To understand indifference curves let us consider the example of a consumer who has one unit of food and 12 units of clothing. Now we ask the consumer how many units of clothing he is prepared to give up to get an additional unit of food, so that his level of satisfaction does not change. Suppose the consumer says that he is ready to give up 6 units of clothing to get an additional unit of food. We will have then two combinations of food and clothing giving equal satisfaction to consumer: Combination A has 1 unit of  food and 12 units of clothing, combination B has 2 units of food and 6 units of clothing.

Similarly, by asking the consumer further how much of clothing he will be prepared to forgo for successive increments in his stock of food so that his level of satisfaction remains unaltered, we get various combinations as given below:

 

Table Indifference Schedule

 

Combination Food Clothing MRS
A 1 12 6
B 2 6 6
C 3 4 2
D 4 3 1

 Now if we draw the above schedule we will get the following figure. In Figure , an indifference curve IC is drawn by plotting the various combinations of the indifference schedule. The quantity of food is measured on the X axis and the quantity of clothing on the Y axis. As in indifference schedule, combinations lying on an indifference curve will give the consumer same level of satisfaction.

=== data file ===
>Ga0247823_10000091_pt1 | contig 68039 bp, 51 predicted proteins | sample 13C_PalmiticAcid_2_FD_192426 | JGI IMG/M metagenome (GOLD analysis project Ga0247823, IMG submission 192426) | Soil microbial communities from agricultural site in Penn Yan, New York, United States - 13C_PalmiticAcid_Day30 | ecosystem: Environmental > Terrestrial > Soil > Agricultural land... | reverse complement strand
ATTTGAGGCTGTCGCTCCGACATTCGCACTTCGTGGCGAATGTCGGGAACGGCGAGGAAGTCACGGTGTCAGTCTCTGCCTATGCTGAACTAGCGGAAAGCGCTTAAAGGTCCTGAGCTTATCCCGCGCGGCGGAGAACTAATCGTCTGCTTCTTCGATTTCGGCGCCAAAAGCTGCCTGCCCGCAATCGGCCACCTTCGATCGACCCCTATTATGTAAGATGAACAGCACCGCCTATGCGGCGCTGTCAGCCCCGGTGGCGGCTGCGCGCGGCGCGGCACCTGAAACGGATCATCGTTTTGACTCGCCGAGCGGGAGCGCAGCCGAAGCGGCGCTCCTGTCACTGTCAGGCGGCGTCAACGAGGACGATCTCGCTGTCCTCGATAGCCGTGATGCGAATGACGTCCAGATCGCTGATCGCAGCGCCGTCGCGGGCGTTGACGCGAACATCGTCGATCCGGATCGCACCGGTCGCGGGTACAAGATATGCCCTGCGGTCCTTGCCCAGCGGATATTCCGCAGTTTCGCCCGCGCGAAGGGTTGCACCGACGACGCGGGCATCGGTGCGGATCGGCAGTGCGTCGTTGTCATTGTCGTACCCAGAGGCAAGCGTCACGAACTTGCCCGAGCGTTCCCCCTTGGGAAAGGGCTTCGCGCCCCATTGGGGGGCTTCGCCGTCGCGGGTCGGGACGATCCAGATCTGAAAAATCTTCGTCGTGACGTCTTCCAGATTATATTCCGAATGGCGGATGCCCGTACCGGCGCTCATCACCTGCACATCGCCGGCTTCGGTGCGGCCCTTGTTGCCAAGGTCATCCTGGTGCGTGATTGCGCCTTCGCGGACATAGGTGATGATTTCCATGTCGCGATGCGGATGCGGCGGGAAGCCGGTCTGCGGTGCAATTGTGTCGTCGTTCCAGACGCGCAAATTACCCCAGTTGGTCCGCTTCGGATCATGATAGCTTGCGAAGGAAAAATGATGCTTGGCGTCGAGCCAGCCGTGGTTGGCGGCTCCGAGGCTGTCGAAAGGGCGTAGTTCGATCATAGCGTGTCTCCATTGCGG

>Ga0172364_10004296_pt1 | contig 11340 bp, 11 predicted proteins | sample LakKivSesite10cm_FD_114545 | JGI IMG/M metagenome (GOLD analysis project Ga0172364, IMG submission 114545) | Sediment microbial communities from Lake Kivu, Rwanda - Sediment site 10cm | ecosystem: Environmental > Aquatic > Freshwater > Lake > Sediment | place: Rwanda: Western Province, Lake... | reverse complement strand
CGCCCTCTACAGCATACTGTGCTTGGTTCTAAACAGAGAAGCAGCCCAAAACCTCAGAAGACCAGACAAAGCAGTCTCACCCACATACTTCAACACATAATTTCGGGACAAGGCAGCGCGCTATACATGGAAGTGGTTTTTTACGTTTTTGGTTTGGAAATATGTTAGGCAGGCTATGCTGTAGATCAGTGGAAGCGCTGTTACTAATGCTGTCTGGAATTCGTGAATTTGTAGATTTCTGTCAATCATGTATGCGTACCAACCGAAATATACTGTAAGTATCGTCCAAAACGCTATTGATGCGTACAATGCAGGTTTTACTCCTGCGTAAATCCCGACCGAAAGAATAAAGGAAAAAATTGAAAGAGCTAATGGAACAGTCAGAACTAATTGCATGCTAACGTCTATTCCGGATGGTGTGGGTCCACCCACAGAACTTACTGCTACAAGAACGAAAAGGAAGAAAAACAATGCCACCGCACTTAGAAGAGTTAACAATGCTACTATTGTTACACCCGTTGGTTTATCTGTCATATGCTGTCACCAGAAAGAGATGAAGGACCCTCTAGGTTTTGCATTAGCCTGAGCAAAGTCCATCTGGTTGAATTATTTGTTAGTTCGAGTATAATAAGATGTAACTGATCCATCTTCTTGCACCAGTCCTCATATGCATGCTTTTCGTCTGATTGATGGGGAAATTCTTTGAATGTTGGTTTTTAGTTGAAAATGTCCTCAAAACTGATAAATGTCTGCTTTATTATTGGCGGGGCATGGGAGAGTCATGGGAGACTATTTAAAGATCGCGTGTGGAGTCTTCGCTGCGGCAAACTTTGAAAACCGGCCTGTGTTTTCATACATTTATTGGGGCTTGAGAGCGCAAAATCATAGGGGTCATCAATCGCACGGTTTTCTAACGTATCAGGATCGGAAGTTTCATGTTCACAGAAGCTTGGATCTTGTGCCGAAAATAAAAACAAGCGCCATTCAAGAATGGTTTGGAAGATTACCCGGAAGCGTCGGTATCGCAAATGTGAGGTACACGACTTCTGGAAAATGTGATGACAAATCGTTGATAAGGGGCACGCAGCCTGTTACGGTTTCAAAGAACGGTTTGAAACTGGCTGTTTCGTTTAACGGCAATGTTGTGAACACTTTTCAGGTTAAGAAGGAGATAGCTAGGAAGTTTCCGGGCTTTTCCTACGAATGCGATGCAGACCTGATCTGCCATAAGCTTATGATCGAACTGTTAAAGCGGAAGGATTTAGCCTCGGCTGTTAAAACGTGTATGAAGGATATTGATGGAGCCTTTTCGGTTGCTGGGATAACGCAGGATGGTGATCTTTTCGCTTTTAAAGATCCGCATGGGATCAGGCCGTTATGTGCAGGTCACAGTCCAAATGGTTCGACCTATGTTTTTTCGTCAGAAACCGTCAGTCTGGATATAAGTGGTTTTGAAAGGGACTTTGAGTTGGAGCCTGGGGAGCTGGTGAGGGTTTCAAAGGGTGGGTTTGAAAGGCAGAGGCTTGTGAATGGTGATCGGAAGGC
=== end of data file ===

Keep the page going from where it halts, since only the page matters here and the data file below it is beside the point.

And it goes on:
Indifference Map: A set of indifference curves is called indifference map. An indifference map depicts complete picture of consumer’s tastes and preferences. In Figure , an indifference map of a consumer is shown which consists of three indifference curves. We have taken good X on X-axis and good Y on Y-axis. It should be noted that while the consumer is indifferent among the combinations lying on the same indifference curve, he certainly prefers the combinations on the higher indifference curve to the combinations lying on a lower indifference curve because a higher indifference curve signifies a higher level of .satisfaction. Thus while all combinations of IC, give same satisfaction, all combinations lying on IC2 give greater satisfaction than those lying on IC1